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Petit Computer for Nintendo DSi/3DS (2012) is the spiritual successor to Family BASIC for the Famicom (1984).  A BASIC programming environment that enables you to code simple, playable games on the platform itself.  This is very exciting to see as Family BASIC has always been a major reference point for Playpower.

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Human Vectors by Dov Jacobson (1982).  Created mostly with a Vectrex game console with occasional glimpses at source code, this is other-worldly.  The video was discovered on a 3/4” videotape that was brought to Rhizome’s XFR STN open-access media conservation project.  

Read more about the video and the project that saved it → 

(Thank you to Interactive Visions for the heads up!)

el-cadejos said:

Hello! I've been a fan of your "Loki's Children" illustration for years now and I was wondering if you would ever consider putting it up in S6? I feel like I would by everything with it D: haha. Thanks for your time and have a great day!

Thank you! And sure! Somehow it didn’t occur to me that I should put it on S6 as well, but I’ll do that as soon as I get back to my homecomputer. My account might need some updates anyhow, for anyone who’s interested to purchase some of my newer works. I’ll make a blog post about it once I do. Thanks for the message!

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15-minutes of early computing culture—compiled by me for Data Garden's Contemporary Archives event at the Hidden City Festival last month.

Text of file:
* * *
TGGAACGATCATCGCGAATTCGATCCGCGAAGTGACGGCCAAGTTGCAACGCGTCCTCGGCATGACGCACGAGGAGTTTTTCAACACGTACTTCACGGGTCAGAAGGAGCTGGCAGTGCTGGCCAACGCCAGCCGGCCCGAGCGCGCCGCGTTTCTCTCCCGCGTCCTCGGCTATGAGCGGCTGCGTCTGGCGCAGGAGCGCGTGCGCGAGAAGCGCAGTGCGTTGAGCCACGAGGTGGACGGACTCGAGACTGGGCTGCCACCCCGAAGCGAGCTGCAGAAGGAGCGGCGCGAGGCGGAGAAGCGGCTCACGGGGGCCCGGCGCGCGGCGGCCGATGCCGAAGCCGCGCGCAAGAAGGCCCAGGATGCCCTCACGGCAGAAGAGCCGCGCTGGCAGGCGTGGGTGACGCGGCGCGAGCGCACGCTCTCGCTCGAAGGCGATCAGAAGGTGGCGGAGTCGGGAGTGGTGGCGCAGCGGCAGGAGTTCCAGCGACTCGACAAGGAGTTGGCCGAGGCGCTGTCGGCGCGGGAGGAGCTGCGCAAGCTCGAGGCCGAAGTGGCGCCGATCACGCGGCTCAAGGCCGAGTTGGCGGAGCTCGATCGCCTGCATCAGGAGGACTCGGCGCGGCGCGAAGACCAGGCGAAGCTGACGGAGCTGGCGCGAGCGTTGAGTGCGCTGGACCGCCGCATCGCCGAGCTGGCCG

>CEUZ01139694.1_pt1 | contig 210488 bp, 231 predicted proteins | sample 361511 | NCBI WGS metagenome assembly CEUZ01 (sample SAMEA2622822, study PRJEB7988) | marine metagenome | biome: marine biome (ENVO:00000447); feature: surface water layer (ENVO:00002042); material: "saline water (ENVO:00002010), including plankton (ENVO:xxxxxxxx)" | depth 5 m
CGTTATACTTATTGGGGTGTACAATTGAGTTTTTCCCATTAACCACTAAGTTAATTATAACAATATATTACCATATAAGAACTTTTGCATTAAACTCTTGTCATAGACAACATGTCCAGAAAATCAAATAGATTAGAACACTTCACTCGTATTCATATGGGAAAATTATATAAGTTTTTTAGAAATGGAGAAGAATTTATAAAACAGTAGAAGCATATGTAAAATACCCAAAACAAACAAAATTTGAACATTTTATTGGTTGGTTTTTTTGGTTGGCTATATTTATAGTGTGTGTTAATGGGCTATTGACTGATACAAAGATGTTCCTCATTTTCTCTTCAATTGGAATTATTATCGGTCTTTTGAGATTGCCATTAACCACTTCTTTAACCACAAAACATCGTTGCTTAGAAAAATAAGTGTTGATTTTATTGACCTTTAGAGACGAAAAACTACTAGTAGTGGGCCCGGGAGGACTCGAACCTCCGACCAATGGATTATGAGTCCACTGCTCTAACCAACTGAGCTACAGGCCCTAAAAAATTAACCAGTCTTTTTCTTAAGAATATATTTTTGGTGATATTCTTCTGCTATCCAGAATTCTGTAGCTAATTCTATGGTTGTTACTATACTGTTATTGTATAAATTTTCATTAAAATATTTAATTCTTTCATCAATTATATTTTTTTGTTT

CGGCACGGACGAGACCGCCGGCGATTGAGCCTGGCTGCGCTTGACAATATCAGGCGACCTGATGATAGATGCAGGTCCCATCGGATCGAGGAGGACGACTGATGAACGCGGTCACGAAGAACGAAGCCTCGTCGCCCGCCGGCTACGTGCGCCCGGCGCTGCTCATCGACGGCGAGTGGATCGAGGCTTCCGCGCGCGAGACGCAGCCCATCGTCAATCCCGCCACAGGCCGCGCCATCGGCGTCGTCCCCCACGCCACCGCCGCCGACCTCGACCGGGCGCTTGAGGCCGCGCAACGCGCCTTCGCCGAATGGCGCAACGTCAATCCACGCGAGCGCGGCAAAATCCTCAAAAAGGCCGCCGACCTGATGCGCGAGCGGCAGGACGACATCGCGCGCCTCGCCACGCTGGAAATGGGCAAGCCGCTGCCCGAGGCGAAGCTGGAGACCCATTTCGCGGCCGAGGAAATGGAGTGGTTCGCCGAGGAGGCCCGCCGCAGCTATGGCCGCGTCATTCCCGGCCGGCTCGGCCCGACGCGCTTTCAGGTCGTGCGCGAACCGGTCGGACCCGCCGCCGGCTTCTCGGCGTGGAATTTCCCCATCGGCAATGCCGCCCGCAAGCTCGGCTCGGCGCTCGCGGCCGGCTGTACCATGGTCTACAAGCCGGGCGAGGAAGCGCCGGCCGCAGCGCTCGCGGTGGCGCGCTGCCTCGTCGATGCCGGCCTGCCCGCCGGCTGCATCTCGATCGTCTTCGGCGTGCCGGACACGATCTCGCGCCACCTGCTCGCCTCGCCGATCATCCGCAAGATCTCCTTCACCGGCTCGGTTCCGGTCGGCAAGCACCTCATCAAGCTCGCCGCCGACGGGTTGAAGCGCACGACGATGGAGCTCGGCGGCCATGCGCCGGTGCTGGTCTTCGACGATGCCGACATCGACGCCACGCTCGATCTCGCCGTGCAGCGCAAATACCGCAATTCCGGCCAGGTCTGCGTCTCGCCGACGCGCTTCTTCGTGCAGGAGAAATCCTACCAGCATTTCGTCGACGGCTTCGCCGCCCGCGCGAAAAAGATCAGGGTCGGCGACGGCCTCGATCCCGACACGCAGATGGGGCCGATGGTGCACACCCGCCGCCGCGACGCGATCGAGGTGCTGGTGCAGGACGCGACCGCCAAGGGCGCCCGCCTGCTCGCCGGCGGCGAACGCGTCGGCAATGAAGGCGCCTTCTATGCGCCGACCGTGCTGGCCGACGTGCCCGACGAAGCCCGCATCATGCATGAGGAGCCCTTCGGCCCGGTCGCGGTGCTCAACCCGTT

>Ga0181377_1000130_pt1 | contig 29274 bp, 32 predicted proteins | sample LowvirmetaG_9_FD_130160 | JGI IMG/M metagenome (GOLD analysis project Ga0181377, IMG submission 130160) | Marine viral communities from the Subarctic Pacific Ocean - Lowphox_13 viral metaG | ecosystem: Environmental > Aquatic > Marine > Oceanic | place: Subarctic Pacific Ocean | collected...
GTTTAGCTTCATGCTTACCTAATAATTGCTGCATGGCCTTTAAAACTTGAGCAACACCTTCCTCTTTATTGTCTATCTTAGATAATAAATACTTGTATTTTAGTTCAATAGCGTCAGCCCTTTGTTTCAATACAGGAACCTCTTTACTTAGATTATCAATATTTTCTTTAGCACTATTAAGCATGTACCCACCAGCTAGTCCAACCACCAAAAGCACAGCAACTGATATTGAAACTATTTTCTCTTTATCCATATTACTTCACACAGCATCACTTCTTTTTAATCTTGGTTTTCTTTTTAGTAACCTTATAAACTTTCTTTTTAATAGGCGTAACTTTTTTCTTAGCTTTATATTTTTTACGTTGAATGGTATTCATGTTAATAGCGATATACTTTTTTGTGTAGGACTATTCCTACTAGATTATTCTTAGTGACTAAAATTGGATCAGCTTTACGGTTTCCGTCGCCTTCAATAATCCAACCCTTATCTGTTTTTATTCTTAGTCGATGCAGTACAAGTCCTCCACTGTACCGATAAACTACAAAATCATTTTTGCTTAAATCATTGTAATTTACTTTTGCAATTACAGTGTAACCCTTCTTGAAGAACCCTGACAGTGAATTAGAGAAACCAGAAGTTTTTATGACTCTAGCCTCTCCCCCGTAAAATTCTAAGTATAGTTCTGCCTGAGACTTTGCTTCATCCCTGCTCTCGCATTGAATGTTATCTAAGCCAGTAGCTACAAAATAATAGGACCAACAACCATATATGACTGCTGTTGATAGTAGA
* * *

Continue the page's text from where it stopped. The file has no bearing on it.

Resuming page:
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1987: A 20-minute documentary inside the NeXT design process with Steve Jobs and the Macintosh rebel crew.  

It’s great to see Paul Rand (godspeed) alongside Susan Kare as they present the NeXT brand to the team—and Jobs can barely contain himself.

It’s mostly lost to time, but many users (particularly those on Usenet) anticipated NeXT as the one true path for computing in the 1990s.

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> ▋by me (2012).  A small experiment.


Catch the wave with Internet In A Box for Kids and start shredding the Net with the best of them. Swap e-mail with pen-pals in South America, whoop the computer at chess, or send e-mail to the President.

The mid-90s software kit was developed by Spry for O’Reilly Media and included: “a complete set of Internet software tools, FreeZone (an on-line “club” for children) and SurfWatch filtering software.”  

These mock-ups of FreeZone are by Gary Moses from when it was still called KIDNET.

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一種の放送事故でした by Haruhiko Shon (1986).

Google Translation: It was a kind of accident broadcasting.

Desktops are the new studio. [A few decades ago, there was] a dark cluttered mess of half-used paint tubes, gnarled brushes, and stained walls. Now we can look at these desktop images with the same memorializing curiosity – all the while trying to decode who created them.

A brief, but wonderful survey of desktop aesthetics and the art of surveying desktops by Jason Huff at Rhizome.  

All said, I still find it curious that so few artists customize their desktop (icons, chrome, shell, apps, etc).  Especially net artists—which seems logical, right?  Apparently it’s still the domain of the “computer geek” and he/she alone.